1220 The Franciscan transformation

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After his ordination, Ferdinand was placed in charge of hospitality in his abbey. It was in this responsibility that he first came into contact with the Franciscans. In 1219 he met five followers of St. Francis who were on their way to Morocco to preach to the Muslims. He was strongly attracted by their simple Gospel life style.

Then in February 1220, news arrived that his five Franciscan friends had been martyred in Morocco. Their remains had been gathered together and sent to Portugal, where they were being venerated as relics of martyrs of the faith. The king ordered them to be placed in the Church of the Holy Cross in Coimbra.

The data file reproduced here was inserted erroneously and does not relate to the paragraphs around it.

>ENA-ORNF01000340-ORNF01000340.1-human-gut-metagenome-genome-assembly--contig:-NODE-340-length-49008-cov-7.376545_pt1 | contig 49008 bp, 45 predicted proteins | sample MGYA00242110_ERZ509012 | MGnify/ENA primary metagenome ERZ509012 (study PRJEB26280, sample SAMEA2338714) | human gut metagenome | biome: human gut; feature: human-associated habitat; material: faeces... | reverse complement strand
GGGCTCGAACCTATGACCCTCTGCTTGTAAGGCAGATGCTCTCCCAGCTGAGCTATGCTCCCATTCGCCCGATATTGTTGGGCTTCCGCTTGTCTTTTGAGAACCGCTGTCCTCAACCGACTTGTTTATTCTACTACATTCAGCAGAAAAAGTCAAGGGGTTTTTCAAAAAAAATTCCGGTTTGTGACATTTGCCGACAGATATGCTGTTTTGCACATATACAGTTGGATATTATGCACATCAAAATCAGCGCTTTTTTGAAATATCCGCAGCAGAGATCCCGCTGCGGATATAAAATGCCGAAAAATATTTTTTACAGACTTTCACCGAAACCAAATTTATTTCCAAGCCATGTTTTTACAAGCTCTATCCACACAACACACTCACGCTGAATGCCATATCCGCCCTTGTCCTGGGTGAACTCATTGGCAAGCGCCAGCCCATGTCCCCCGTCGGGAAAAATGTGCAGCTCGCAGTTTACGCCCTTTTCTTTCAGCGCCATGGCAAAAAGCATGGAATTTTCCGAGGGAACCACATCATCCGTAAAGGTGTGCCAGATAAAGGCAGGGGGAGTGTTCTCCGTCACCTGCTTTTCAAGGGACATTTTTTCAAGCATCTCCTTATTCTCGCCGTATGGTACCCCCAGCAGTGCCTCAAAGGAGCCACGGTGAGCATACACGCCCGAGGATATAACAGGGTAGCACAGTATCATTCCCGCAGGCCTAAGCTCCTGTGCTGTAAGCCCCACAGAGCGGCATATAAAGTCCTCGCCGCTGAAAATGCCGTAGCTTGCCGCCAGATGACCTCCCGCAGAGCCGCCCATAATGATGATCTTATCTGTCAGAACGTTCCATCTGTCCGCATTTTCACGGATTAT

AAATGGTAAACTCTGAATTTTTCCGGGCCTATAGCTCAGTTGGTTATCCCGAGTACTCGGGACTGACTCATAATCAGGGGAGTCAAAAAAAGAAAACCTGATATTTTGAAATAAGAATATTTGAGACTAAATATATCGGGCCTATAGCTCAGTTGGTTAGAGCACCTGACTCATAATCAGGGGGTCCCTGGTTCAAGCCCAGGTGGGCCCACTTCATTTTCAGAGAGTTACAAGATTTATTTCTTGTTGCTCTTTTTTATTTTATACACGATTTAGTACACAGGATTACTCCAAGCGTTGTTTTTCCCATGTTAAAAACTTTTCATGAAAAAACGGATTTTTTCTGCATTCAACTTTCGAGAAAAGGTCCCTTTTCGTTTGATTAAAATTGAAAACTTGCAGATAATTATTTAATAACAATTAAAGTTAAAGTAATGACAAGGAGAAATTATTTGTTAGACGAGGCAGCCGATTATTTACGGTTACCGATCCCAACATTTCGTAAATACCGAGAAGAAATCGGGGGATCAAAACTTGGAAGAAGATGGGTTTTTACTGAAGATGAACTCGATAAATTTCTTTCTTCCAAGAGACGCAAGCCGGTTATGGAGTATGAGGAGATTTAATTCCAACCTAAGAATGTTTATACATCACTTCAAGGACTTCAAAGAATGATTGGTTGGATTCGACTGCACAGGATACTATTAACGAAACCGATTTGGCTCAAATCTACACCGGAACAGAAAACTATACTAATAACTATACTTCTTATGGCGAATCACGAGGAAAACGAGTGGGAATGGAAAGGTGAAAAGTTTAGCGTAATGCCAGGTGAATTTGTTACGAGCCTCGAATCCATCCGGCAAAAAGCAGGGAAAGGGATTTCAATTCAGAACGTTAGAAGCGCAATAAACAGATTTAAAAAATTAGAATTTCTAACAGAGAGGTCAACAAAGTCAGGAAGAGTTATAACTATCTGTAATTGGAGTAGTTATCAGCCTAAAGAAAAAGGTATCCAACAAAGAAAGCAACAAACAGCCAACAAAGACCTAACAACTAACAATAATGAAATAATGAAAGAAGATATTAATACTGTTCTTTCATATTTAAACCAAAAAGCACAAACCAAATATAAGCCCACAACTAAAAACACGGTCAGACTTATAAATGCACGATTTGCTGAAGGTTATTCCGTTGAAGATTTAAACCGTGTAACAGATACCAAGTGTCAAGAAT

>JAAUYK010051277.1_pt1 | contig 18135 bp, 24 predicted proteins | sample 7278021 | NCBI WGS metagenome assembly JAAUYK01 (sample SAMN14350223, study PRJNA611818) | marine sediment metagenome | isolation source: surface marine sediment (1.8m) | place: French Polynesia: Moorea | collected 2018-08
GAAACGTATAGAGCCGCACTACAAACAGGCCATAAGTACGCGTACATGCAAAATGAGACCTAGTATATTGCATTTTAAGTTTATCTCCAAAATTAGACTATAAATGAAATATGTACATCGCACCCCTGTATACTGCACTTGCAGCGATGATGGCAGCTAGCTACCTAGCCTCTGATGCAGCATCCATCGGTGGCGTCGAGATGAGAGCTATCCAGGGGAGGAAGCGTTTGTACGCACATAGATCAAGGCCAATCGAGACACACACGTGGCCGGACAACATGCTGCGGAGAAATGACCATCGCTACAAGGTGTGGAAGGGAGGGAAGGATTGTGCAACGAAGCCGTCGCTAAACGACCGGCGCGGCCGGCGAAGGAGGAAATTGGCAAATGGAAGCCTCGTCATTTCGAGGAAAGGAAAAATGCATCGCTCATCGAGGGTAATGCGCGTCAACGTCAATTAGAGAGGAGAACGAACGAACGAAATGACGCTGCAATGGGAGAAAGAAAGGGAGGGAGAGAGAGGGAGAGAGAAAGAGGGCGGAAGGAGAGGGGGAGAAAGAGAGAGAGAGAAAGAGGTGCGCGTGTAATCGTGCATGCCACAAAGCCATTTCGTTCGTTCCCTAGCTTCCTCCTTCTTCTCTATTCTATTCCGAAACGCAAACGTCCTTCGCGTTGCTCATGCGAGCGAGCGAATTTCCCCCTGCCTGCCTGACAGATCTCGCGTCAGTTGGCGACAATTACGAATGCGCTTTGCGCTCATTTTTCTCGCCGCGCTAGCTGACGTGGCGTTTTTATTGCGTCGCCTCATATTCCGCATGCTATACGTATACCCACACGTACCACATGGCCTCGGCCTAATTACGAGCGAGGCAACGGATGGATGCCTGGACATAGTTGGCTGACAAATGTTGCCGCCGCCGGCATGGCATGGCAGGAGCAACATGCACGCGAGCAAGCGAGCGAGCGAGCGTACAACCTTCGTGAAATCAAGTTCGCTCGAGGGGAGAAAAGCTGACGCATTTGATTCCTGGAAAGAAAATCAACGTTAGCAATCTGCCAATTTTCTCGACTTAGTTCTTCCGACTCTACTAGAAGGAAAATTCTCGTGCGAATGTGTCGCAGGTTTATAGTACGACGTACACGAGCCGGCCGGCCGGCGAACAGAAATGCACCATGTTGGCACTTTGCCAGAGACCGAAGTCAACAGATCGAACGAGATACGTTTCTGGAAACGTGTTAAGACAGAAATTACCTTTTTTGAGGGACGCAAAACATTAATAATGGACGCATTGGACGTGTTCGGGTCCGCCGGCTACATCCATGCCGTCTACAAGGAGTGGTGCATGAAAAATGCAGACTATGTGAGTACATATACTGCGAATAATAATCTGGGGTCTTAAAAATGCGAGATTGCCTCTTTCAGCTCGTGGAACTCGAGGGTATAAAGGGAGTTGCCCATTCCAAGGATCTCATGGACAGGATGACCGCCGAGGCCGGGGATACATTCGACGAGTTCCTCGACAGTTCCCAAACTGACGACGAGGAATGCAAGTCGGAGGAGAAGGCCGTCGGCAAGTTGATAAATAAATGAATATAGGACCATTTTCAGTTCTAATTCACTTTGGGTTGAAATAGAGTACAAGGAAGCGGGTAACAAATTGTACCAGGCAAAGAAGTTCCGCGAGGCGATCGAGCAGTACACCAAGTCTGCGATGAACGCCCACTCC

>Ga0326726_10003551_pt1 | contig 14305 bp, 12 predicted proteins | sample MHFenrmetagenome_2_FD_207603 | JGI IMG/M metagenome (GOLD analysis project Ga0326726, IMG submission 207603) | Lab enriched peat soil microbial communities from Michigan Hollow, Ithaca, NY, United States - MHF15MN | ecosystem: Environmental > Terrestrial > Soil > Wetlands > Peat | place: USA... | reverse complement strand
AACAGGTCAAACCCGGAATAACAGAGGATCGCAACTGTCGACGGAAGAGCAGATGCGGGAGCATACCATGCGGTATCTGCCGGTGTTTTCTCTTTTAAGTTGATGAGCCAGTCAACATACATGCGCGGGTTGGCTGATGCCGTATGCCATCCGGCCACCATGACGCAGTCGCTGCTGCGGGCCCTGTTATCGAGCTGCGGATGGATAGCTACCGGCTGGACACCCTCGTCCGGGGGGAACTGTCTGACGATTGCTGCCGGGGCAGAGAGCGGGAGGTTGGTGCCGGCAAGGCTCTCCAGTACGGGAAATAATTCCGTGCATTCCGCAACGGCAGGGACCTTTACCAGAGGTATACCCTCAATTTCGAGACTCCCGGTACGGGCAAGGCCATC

Ferdinand meditated upon the heroic response of these Franciscans to the call to live the Gospel of our Lord Jesus Christ, a call that brought them, too, to their cross. He felt embarrassed, for he considered his own life as an Augustinian to be mediocre and filled with compromise. He longed to embrace the heroic life style of the early Friars Minor. He wanted the freedom of a charismatic and joy-filled response to God’s call to leave everything and follow Him.

Ferdinand eventually obtained permission from his superiors to join the Franciscans. He was invested with the Franciscan habit and began to learn the teachings of their holy founder St. Francis. With this new life style, he also took on a new name. He called himself Anthony, after the hermit St. Anthony of the desert to whom the Franciscan hermitage was dedicated.